Everyone wishes their streets were in perfect, pristine condition.
But it’s a head scratching task for staff and the Hudson Common Council to figure out where to prioritize funding each year.
The Common Council met for a special meeting on Monday, May 8, to hear from City Engineer Erin Anderson on procedures that help to establish road repair priorities.
There are a number of things staff use to determine the neediness of projects throughout the community.
One consideration is the pavement condition, measured by what is called a PASER rating. The 1 through 10 scale determines how good (10) the condition of a road is in or how poor (1) the condition of the road is.
Anderson gave examples for 1 through 10 ratings.
A rating of 9 or 10, being the best condition, can be observed on Hillcrest Drive. No maintenance is needed.
A middle of the road (pun intended) rating of a 4 or 5 can be observed on Rock Street and Spruce Drive. Both could use minor repairs.
A very poor rating of 2, in need of reconstruction, is River Ridge Road. Or even worse off, at a rating of 1 is Bridge Street.
The average street rating of Hudson streets is about a 5.
Staff also looks at traffic, safety age, utilities, sidewalks, trails and more.
Some of the projects that have already been approved and bonded for for 2024 include:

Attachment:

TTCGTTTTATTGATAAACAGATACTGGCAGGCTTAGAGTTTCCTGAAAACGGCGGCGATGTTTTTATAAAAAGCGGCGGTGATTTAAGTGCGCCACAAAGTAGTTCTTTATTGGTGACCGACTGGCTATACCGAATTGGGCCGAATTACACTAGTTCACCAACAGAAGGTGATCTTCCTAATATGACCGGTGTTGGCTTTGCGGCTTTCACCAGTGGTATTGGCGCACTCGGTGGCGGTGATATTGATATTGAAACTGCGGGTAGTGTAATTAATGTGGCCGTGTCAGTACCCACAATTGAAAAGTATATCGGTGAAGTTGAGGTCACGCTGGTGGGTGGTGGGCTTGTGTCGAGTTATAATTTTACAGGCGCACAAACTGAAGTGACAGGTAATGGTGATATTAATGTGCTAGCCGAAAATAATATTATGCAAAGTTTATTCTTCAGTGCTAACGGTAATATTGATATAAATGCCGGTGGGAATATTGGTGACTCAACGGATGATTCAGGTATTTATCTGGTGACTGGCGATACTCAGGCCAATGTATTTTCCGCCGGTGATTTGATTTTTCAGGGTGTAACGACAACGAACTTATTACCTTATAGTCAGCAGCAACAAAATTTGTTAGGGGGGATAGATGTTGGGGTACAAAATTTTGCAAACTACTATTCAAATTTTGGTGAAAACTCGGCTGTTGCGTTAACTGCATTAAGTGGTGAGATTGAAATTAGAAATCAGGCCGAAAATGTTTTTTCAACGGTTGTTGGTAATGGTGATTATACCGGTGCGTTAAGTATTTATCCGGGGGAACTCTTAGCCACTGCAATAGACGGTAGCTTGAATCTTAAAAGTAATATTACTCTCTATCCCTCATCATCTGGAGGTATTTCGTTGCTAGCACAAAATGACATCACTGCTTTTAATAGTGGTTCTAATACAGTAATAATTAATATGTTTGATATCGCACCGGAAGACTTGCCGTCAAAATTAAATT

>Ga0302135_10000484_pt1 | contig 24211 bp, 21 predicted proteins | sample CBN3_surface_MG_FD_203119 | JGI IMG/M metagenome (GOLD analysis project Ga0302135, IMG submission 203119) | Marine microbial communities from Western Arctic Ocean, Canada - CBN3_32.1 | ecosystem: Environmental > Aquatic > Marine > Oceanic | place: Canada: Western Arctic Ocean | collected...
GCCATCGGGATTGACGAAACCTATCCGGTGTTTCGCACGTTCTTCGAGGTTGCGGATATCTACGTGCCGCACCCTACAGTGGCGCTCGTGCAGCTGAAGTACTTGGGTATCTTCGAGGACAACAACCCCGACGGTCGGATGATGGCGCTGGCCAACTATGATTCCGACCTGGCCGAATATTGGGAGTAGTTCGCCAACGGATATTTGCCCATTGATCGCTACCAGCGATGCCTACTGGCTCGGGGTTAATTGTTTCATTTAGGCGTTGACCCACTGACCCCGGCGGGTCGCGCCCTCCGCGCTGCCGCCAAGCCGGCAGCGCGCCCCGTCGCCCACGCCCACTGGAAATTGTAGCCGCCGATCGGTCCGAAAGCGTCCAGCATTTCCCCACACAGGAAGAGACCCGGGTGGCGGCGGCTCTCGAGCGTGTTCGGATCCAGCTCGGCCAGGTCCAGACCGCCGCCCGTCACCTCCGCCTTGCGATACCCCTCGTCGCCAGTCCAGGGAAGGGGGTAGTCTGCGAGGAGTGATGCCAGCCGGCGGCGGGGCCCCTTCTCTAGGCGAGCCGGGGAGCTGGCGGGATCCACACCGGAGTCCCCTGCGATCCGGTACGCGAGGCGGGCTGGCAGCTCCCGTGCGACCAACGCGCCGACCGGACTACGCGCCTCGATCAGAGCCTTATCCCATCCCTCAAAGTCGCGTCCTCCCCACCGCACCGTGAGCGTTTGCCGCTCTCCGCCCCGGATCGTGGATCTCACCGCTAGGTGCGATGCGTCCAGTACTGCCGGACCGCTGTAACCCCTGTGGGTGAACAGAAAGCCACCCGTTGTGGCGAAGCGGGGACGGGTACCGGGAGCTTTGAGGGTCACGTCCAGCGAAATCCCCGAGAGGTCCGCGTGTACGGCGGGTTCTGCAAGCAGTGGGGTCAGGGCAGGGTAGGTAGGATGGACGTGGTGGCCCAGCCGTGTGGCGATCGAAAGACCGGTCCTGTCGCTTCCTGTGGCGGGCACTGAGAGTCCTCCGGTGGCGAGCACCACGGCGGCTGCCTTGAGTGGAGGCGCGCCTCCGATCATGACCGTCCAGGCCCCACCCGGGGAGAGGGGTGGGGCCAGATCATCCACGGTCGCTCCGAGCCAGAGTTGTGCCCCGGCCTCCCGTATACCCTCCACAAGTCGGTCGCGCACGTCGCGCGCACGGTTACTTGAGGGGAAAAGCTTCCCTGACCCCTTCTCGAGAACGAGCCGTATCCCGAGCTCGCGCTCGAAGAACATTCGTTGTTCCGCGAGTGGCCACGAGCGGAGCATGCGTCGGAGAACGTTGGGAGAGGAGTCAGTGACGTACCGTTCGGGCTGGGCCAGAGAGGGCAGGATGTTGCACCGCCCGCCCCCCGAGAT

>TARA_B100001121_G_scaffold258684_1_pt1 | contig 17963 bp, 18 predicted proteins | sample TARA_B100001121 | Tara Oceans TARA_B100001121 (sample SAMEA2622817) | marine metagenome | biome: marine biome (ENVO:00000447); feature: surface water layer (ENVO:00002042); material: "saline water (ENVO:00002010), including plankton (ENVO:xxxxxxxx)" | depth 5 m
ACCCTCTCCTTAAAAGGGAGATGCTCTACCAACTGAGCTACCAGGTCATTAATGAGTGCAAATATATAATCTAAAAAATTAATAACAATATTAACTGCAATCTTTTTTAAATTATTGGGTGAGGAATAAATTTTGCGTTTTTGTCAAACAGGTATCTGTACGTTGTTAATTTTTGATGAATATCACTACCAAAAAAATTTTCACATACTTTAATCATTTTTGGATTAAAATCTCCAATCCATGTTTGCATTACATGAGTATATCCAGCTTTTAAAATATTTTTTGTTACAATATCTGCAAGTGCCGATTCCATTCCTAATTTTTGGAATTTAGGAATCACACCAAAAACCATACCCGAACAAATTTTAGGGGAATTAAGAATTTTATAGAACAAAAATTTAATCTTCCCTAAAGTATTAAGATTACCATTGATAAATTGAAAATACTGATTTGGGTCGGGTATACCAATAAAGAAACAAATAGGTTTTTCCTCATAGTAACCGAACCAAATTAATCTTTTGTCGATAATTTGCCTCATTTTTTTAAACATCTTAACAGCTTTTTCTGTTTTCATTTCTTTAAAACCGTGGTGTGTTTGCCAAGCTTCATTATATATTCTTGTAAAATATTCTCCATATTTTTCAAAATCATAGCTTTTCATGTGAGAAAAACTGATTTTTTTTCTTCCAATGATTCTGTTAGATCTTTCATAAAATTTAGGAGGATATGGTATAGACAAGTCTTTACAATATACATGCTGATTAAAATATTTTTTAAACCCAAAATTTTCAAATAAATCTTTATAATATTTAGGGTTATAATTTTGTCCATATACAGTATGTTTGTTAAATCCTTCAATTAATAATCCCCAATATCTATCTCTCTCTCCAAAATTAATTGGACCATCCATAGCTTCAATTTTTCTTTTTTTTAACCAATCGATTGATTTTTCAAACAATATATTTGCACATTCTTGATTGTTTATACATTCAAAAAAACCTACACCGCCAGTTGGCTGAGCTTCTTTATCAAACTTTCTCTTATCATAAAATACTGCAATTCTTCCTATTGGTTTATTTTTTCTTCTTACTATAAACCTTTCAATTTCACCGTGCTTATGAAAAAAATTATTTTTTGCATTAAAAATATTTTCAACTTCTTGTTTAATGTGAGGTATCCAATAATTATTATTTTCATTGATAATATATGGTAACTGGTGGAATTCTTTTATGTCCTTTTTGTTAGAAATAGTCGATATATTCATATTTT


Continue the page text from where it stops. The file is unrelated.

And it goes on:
Sidewalk and curb project.
$2.15 million has been approved for projects between 2023-24.
Between 2025 and 2027, other planned projects include:
11th Street (Wisconsin to Coulee).
Heggen Street bridge.
Carmichael Road (I-94 to Riverview).
Laurel Avenue (11th to 17th).
Sidewalk and curb project.
Locust Street (1st to 3rd).
Over the next few years, the council plans to steadily increase funding.
2025-26 will be allocated $2.65 million and 2027 and beyond is looking at just over $3 million.
“The hard part with some of them is their more than we do for the whole year,” City Administrator Aaron Reeves said about the cost of the ongoing list of street repair projects. Whenever the Common Council decides to repair Ninth Street, he used as an example, additional bonding will likely be required due to the size of the project.
“Nothing works in a bubble here,” Alderman Mike Kennedy said. “You touch one thing and it affects 17 other things. I think our staff has done a great job.”
Staff are on the ground determining the PASER ratings for roads around town each year. They are monitoring changes.
“We should let our staff bring forward these recommendations,” Reeves said about the way priority projects are decided. Council can make adjustments, but staff are in the trenches of all of the procedures and considerations involved in determining repair needs.
9th St from Vine St north needs to be done soon - don't see it on this report. Also 9th St south to the top of the hill.
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